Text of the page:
did, if he had seen the original, in the (x)cke.were not unfrequently,' in the
-hat, wig, and costume, that the pain- middle of the day, the companions o(
"-r has invented^ Paley was one day ins pillow^ On om of ^os^ day^

\AnecSoies of Dr. Patey*

'Vifixcn he was medttatrng on his exer-
cise in the schools, the porter sum-
rnoned him to the Master's lodge
a(boiit noon ; up got Paley in haste,
dressed himself as fast as he could,
^Ktkd hurried to the lodge, wondering,
all the way he went, what could oc-
casion the summons. What are the
question^, sir, said the master, that
you hate sent to the moderator ? I
understand that you assert, that a fu-
ture state cannot be proved by tht
light of nature. Master., replied Faley i
I aont assert aiiy thin^ upon the sub^
ject ; I have only |)Ut it up ^s a ques-
tion, and I thought it was of no confte-
quente which side I took ; but I am
sure. Sir, if you don't like it, I shall be
ready to alter it. Alter it, to be sure>
said the master^ in a menacing tone,
alter it immediately. Away went Pa-
ley, after most obsequious reverence
paid, away he went to the moderator,

f>at his question in the negative, alid
vy two or three hours, made his the-
ws serve for the alteration.

This trait marks the future man.
l^^o one saw deeper into anv question
than Paley ; he was formeci to medi-
tate for hours together on the actions
of a Paul } but the conduct of a Paul,
k was out of his power to imitate.
We are not to be very much sui^nsed
at this, in bookish and contemplative
men. We are not to expect the ener-

fjr of a Nelson ; whom, by the way,
cannot speak of, without recollecting
6ome pleasant hours spent with him
at our college ; we are not to expect
the energy of a Nelson, in a man who
was accustomed to fish on the banks
Qf the sluggish Cam,and whose labours
were very slight in a study j who de-
lighted in a good dinner, and whose
summum bonum was a rubber of whist
in the conversation room. We might
just as well expect Lord Nelson to
nave confined tiimself to books, as
Paley to bestir himself like that illus-
trious hero. Each man has a differ-
ent part in life allotted tobim; and
the being is, what he is, a variable
sort of animal,- with some predomi-
nant character, which suffers very lit-
tle change from the cradle to the
grave* There are some who can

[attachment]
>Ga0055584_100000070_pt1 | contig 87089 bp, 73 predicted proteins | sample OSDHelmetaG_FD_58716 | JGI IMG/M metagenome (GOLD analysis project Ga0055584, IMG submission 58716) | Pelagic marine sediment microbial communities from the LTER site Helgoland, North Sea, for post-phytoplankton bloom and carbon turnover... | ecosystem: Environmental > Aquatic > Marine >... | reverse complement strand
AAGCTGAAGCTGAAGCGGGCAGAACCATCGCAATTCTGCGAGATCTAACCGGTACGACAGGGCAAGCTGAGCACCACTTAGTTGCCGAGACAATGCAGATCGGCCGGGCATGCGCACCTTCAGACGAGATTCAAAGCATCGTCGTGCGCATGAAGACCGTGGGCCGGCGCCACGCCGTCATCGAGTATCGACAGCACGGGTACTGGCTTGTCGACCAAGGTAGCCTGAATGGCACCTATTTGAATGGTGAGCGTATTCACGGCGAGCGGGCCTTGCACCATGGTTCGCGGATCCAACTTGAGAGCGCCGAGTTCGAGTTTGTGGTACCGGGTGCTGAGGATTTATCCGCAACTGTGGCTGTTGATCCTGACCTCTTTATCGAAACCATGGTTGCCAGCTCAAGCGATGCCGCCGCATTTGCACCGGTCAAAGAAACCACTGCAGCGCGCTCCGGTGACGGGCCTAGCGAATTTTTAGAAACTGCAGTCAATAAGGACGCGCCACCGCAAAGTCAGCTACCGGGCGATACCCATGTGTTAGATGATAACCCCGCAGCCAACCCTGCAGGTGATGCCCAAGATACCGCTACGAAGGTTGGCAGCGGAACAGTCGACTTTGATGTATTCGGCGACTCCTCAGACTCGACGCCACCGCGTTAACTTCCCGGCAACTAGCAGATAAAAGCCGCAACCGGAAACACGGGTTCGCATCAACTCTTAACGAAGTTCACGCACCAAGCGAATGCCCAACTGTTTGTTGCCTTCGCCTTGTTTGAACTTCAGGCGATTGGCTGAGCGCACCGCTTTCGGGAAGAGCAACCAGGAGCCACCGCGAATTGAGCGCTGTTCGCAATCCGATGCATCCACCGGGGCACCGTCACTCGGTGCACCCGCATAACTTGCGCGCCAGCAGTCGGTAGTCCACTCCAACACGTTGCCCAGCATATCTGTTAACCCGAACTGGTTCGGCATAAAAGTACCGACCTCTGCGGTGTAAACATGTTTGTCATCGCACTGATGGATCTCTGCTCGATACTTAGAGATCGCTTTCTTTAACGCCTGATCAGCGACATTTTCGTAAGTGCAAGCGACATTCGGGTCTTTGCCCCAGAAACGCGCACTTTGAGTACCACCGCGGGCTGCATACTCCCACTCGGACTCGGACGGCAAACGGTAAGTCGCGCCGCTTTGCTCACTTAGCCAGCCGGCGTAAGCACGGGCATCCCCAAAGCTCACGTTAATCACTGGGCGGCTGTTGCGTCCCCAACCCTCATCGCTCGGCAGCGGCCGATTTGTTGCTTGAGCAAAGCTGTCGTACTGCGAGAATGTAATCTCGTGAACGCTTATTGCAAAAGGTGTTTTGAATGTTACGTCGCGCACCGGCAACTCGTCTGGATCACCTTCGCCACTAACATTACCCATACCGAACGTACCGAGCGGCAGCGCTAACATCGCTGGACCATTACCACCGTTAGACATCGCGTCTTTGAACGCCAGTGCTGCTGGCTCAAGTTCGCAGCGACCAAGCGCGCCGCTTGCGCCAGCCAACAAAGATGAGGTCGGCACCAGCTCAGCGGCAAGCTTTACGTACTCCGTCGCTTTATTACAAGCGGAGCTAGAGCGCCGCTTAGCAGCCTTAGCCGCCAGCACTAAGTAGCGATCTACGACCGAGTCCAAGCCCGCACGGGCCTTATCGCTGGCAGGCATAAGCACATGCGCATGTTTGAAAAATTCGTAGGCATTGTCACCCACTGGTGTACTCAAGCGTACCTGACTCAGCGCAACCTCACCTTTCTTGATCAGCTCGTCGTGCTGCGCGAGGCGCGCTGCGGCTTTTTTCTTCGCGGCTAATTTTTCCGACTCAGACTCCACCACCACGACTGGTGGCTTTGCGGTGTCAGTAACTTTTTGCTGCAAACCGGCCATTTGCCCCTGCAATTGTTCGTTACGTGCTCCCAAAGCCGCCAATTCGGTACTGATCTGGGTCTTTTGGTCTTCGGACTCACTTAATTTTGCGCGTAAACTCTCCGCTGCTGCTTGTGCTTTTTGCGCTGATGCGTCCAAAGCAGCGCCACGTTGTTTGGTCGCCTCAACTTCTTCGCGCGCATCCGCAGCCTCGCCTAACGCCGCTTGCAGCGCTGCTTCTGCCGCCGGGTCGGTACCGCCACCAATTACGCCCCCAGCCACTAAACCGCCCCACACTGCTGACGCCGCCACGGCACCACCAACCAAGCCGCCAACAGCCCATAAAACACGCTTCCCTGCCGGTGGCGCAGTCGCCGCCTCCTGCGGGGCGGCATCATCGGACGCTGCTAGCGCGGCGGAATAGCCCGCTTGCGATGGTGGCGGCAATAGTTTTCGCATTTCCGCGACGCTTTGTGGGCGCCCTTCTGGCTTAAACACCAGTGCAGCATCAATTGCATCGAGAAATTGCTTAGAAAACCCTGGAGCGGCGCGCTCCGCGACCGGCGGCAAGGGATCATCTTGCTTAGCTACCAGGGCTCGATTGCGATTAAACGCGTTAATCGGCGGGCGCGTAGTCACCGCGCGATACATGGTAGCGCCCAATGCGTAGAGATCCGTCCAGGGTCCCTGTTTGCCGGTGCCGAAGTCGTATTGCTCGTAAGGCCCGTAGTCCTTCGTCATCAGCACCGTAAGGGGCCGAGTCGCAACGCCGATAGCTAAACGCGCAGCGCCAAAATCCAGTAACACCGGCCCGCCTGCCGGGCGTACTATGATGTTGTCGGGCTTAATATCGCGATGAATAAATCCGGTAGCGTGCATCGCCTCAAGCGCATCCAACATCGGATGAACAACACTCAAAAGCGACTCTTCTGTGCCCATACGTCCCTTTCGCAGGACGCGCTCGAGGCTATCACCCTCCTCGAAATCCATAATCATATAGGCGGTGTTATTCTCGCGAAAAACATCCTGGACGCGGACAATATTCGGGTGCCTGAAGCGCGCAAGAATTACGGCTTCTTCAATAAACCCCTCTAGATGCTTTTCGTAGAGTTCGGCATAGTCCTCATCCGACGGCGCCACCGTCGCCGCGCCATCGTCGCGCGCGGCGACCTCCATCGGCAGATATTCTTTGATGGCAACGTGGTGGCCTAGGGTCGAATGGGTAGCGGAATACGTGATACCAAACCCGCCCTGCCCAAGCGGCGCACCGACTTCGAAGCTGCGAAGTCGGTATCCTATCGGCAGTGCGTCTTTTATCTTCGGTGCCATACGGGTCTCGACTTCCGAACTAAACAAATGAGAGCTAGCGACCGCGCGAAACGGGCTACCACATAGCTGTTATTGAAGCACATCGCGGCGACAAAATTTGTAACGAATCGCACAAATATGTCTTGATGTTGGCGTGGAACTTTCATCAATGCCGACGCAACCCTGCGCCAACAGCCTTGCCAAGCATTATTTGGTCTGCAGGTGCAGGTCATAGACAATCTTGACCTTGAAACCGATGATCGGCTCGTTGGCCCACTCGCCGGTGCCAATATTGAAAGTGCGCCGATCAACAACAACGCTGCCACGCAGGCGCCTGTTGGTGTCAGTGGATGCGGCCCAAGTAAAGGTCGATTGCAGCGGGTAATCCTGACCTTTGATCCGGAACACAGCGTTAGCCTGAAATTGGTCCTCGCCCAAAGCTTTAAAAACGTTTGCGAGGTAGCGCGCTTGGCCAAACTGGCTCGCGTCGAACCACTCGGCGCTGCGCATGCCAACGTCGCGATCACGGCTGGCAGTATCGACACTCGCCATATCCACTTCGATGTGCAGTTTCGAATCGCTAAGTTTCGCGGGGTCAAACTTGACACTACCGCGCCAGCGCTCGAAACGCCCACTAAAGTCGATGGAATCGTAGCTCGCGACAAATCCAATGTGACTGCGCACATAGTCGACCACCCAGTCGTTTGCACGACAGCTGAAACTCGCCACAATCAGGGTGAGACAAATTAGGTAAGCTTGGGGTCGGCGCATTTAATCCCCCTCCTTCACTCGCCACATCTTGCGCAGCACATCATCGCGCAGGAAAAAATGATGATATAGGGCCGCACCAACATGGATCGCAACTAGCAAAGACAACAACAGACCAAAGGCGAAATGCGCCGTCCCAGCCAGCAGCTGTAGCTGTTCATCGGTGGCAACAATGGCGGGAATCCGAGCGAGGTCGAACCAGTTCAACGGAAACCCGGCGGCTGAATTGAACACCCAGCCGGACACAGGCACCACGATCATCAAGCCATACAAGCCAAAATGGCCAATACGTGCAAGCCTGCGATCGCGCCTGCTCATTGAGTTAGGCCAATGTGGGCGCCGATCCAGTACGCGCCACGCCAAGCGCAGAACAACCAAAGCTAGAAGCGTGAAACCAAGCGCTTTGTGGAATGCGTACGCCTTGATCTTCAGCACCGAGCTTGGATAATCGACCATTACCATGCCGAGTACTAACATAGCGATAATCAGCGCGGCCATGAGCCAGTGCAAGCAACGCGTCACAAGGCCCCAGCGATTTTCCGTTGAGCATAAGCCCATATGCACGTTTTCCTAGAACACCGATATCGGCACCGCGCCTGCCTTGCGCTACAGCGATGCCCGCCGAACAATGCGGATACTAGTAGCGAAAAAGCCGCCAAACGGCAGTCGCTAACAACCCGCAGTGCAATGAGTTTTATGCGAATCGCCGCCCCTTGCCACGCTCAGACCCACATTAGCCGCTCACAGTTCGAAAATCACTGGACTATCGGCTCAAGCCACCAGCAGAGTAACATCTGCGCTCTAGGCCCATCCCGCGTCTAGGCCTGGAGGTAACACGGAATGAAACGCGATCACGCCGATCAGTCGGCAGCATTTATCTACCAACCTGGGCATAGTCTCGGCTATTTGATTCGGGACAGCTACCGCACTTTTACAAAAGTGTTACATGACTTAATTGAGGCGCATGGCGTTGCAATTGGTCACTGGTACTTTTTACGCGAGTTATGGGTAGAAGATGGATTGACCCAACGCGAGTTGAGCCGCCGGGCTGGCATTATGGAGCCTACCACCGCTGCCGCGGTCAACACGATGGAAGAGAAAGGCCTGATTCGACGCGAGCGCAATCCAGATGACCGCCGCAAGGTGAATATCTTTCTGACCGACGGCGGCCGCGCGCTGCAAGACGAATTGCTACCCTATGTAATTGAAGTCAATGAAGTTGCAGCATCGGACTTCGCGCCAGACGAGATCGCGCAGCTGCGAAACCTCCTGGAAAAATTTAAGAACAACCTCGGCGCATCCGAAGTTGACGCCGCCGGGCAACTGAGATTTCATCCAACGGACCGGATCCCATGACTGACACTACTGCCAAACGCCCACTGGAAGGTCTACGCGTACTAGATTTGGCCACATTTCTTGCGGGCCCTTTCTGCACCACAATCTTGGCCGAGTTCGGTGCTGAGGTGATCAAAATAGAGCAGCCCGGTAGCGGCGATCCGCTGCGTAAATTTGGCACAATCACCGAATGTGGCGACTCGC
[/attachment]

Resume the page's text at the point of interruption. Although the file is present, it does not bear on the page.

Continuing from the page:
biend the tiieditatioos of the* study
Vith the business of active life; but
I'aley was not in that tntBaber.

From his indolence of character,
ttid foudnew to e»se> wo loay


account for the inconsistency, with
which he has been charged in his re*
ligious and political conduct. Paley^
the protege of the bishop of Carlisle,
and the friend of John Jebb, might
naturally be expected to have been a
Socinian in religion, and a whi^ in his
politics. What his real sentiment*
were in both respects, is little doubted
by those, who had an opportunity o£
knowing him thoroughly. Th6 Laws
ic^dced were the best acquainted with
his inmost sentiments, and tliey knov/^
best, whether the saying of their &«
ther is true, with respect to the pren
sent Lord Chief Justice of the king's
bench. Here, says he, in his usual
good-hUmoured way, I have beea
trying all I can, to make him a whiffy
and in comes Palev, and spoils all 5 na
positivel^r will make him a tory. On
his teligious sentiments, there is a
saying indeed of Paley's, too often
repeated in the universities, and which
comcides but too intimately with h»
famous chapter on subscription; ''I
cannot afiToixl to« keep a conscience.^*
Yet, though Paley might not have
the en^gy to follow Jebo, in religions
zeal and ardour, nor to speak out so
plainly as bishop Law on certain top«
ics, which excited much horror m
the class, then prevalent, under the
name of the orthodox clergy, but
which is now sinking into oSlivion ;
yet, Plaley was the farthest in the
world from a preferment hunter ; he
would not give himself the trouble to
root after it. The indolence of hia
character preserved him in some
measure fix>m that disgraceful mode
of gaining preferment -, and, besides,
he was above it, from a sensation of
its un worthiness. He was,' indeed,
the author of the term Rooting, an
expression after his time, much used
in the university of Cambridge) de-
noting that baseness and serviKty ox
cliaracter which, like swine rooting;
in a dunghill, will perform the basest
acts for a rich patron, to gain his pro*
tection, and a good benefice*

Paley wa» a likely man to havd
preached a sermpn on the text attri-*
Duted to him, when Rtt, ai^er his
elevation tx> power, made his first ap-^
pearance in the church of St. Mary,
where the university hears its Sunday
sermons. The rooting indeed about
that young man, he would have held
in the utinqist contfiiopt, wad would

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havemnde it the subject of incessant and lam^ted -th^ ibej^y m dammoA